Canada's conundrum: to follow the law or allow IDF recruitment in Canada

Empowering Weak & Oppressed

Crescent International

Jumada' al-Ula' 06, 1442 2020-12-21

Daily News Analysis

by Crescent International

By Karin Brothers

Israel annually recruits about 6,000 foreign youths to serve in the Israeli armed forces, about 75 of whom this year are Canadian.

Canada has allowed this recruitment for decades, and encourages it.

Canada's ambassador to Israel, Deborah Lyons held a reception for Canadian recruits in Tel Aviv on January 16, 2020, and told them how proud the embassy was of them.

A prominent photo of Lyons with the recruits was featured in a Canadian newspaper.

The Canadian government also shows its support for Israeli army recruitment by allowing tax-deductible status for Heseg, a charity run by donors for the Liberal Party, Gerry Schwartz and Heather Reisman.

The organization offers scholarship incentives and occasional gifts to the thousands of non-Israeli “Lone Soldiers”.

Israel recruits Canadians publicly.

The Israeli consulate in Toronto and various educational institutions typically advertise annual recruitment events for the IDF.

Complaints to the Canadian government about foreign recruitment have been ignored.

For three quarters of a century Canadians have been recruited inside this country to fight in Israel’s military. Finally, however, there is an organized effort to stop this practice.

But under Canada’s Foreign Enlistment Act, it is a criminal offense to recruit—or even to aid and abet recruitment of—Canadians for foreign military services in Canada.

Although the law criminalizes recruitment by any foreign military, service with the IDF is particularly problematic because of the war crimes that Israel is committing against Palestinians living under its military occupation.

Israel is imposing an apartheid regime in the occupied West Bank and East Jerusalem.

It is also ethnically cleansing Palestinians from Jerusalem and the Jordan Valley.

In the past couple of years, IDF soldiers, drone operators and IDF snipers have killed hundreds of civilians in occupied Gaza, including farmers, fishermen, members of the press and medical personnel.

Soldiers bear personal responsibility for their actions under international law.

IDF veteran Oren Medicks once estimated that about 95% of those who served in the occupied Palestinian territories were involved, directly or indirectly, in the commission of war crimes.

He also believes that racism against Arabs was inevitable from IDF service.

Israel is presently being investigated for war crimes by the International Criminal Court.

Those who served in its military are potentially liable for criminal actions for which there is no statute of limitations.

Although it is unlikely that IDF veterans will face accountability for acts they may have committed, there are other serious issues.

The racism and violence that recruits had to employ are unwelcome back in Canada and many are traumatized by the situations they faced.

According to Jennifer MacLeod in the January 20, 2020 Canadian Jewish News, “... although lone soldiers comprise only 4 per cent of Israel’s military, they make up 30 per cent of its suicide rate.”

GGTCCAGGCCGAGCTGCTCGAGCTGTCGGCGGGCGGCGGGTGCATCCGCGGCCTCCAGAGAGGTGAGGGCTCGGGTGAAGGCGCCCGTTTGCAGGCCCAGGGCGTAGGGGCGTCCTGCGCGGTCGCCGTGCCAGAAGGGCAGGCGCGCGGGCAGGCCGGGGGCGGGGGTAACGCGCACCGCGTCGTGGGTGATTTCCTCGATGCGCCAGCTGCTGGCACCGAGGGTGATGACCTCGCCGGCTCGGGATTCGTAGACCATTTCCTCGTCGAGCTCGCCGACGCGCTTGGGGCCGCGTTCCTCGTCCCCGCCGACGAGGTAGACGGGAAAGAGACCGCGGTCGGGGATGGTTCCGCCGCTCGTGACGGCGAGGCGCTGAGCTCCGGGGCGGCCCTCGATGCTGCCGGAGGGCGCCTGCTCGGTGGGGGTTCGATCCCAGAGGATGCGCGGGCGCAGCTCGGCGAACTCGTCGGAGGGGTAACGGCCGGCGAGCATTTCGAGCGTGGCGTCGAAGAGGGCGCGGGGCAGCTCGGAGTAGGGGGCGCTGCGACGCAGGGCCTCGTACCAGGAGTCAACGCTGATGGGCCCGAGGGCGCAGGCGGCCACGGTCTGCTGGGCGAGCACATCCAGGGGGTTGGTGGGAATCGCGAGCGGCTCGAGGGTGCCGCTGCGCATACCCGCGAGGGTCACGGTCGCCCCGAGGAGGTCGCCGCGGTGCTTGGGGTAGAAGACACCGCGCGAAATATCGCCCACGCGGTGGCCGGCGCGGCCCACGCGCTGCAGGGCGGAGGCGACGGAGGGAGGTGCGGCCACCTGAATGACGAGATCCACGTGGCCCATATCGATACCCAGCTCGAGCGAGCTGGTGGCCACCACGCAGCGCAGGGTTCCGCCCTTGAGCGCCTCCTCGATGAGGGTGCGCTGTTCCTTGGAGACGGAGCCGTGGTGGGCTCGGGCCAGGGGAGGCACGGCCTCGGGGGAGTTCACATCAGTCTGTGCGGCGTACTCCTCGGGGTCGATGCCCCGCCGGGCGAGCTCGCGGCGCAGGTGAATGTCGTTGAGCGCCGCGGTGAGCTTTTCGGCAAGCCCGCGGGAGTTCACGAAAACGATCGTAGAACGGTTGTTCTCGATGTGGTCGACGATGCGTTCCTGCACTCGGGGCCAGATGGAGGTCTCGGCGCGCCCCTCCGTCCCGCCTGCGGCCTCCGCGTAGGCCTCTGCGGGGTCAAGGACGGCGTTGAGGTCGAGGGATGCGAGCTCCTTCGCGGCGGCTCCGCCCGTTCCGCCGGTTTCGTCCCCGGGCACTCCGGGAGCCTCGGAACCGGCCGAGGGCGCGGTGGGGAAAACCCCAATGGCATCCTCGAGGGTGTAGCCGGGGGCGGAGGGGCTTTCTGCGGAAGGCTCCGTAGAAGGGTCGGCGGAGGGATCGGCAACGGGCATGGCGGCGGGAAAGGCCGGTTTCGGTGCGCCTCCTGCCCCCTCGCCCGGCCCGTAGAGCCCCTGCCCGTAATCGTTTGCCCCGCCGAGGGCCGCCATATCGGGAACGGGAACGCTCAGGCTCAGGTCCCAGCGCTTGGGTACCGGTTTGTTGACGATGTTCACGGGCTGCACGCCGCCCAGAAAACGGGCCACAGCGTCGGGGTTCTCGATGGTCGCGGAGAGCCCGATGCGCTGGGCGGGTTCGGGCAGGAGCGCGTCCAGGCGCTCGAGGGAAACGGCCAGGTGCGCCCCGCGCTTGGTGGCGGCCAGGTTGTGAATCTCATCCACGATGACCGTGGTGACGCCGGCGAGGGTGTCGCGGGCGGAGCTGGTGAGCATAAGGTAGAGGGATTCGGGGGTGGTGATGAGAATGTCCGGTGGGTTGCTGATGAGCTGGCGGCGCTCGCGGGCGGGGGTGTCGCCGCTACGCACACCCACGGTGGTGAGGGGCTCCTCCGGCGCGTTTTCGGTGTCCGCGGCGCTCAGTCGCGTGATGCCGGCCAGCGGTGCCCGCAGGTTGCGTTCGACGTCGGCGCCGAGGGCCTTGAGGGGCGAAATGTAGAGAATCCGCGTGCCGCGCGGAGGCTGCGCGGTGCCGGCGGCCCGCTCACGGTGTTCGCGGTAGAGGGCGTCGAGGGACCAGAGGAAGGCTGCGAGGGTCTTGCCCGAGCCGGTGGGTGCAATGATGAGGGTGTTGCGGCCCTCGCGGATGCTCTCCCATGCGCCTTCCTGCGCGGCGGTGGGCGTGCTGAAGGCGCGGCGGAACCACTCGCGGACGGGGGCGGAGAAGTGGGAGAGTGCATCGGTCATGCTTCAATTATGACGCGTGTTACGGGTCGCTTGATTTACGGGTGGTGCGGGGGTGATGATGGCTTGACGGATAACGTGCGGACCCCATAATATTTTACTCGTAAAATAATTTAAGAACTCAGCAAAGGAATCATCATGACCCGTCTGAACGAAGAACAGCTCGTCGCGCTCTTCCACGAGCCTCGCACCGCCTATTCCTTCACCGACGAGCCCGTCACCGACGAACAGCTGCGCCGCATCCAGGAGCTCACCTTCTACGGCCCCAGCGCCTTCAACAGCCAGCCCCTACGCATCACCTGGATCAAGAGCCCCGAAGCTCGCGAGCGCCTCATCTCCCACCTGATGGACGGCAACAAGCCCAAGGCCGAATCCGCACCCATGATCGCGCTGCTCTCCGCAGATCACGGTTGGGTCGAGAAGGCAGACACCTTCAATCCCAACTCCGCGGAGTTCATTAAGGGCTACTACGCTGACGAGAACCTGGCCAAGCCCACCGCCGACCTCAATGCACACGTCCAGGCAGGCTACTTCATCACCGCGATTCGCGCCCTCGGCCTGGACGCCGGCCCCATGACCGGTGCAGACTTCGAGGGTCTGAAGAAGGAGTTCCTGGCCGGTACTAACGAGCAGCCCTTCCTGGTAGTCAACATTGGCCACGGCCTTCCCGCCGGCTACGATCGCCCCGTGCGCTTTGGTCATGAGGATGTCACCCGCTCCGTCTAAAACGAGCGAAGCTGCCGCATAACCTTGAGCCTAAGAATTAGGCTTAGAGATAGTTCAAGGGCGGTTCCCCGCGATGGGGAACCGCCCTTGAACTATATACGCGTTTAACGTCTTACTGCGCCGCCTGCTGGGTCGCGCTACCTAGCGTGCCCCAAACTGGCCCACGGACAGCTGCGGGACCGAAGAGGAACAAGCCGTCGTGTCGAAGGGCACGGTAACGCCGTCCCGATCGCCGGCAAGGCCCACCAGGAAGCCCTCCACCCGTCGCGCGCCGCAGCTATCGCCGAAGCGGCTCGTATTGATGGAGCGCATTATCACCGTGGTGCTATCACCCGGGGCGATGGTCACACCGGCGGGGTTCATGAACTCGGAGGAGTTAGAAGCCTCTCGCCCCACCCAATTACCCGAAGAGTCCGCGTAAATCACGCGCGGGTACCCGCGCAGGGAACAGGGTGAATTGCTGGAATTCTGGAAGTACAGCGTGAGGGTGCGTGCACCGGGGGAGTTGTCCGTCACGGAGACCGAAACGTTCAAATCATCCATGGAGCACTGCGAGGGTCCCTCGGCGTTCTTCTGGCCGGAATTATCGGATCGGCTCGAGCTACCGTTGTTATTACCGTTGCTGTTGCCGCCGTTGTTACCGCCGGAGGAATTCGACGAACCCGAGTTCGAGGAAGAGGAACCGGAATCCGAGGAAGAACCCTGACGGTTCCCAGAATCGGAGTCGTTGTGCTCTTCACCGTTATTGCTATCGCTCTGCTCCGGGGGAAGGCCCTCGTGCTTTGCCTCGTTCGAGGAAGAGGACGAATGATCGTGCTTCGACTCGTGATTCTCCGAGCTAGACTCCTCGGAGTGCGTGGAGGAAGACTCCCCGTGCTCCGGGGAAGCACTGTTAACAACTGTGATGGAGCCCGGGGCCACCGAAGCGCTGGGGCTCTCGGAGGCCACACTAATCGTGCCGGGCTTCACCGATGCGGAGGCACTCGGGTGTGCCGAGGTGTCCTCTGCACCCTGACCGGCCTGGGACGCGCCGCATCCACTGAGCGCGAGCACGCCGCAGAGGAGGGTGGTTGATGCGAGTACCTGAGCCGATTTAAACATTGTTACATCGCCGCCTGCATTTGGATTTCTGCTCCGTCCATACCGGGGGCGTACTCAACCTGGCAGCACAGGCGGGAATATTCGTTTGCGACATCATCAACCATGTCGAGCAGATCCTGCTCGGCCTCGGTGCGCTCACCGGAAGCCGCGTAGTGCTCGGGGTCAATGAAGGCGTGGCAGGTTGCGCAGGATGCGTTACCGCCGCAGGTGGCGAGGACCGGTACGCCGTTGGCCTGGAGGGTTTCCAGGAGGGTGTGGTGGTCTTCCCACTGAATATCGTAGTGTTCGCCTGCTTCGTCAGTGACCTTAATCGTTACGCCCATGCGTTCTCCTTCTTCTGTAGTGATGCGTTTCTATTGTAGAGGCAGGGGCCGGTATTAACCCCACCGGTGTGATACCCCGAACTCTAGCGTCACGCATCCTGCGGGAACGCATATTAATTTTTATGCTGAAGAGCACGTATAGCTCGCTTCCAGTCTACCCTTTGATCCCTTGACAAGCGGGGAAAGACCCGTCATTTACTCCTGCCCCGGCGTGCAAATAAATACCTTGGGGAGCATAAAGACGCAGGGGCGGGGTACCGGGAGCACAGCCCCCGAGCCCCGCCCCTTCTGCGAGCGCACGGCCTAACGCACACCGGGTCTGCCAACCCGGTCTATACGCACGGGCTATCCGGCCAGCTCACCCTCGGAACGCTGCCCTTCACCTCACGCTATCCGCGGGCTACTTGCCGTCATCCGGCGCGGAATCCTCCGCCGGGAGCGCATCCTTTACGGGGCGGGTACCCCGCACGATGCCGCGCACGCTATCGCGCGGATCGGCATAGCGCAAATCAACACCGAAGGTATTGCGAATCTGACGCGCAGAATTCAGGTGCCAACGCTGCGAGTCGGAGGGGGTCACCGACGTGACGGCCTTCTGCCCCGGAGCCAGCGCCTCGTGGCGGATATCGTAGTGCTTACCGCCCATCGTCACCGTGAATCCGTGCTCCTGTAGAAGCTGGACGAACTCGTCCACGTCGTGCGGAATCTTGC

Several Canadian organizations, Just Peace Advocates, Palestinian and Jewish Unity(PAJU), and the Canadian Foreign Policy Institute, are demanding that Canada’s Attorney General and Justice Minister David Lametti investigate and lay charges against those who have been breaking Canada's criminal statutes by aiding and abetting this foreign recruitment.

It remains to be seen how the Canadian government will react, given its strong support for Israel, which it has prioritized over the rights of Canadians:

  • While recent EKOS polls show that 80% of Canadians support boycott of Israel, Trudeau has repeatedly “condemned” boycott, divestment and sanctions (BDS) as “anti-Semitic” and in 2016 his party supported an anti-BDS Parliamentary motion, implicitly threatening Canadians’ freedom of speech.
  • In 2019, the Trudeau government formally adopted the International Holocaust Remembrance Alliance's definition of anti-Semitism, which appears to be more focused on Israel's interests than on racism. If or when this “racism” becomes criminalized, this will severely limit Canadians’ freedom of expression and of the press for the benefit of Israel.
  • The Trudeau government's legal challenge to a 2019 federal court ruling is the closest parallel to its ignoring foreign recruitment laws. The court ruled that wine produced in the illegal Israeli settlements in the occupied West Bank must not be labeled “Product of Israel” according to international law. Trudeau’s government is appealing this to the Supreme Court—at taxpayers ‘expense—to help Israel legitimize its illegal presence in the West Bank.

The question of whether Canada will enforce its criminal statutes against an ally or IDF recruitment of Canadians in Canada will actually end may depend on public pressure.

Justice Minister Lametti responded on October 21, 2020 to over 1000 letters from supporters of this campaign (including Noam Chomsky, musician Roger Waters, and filmmaker Ken Loach), stating that diplomats must respect Canadian law, and the issue of IDF recruitment would be referred to the police and the Public Prosecutor for investigation.

It sounds promising, but many are doubtful whether charges actually will be laid or the IDF recruitment stopped.

Without strong ongoing public demands to end the illegal IDF recruitment in Canada, it appears that Trudeau’s government will play for time and ignore the issue. The greater crime would be continuing to allow Canadian youth to serve in Israel’s colonial enterprise.

Karin Brothers is a freelance writer based in Toronto, Canada

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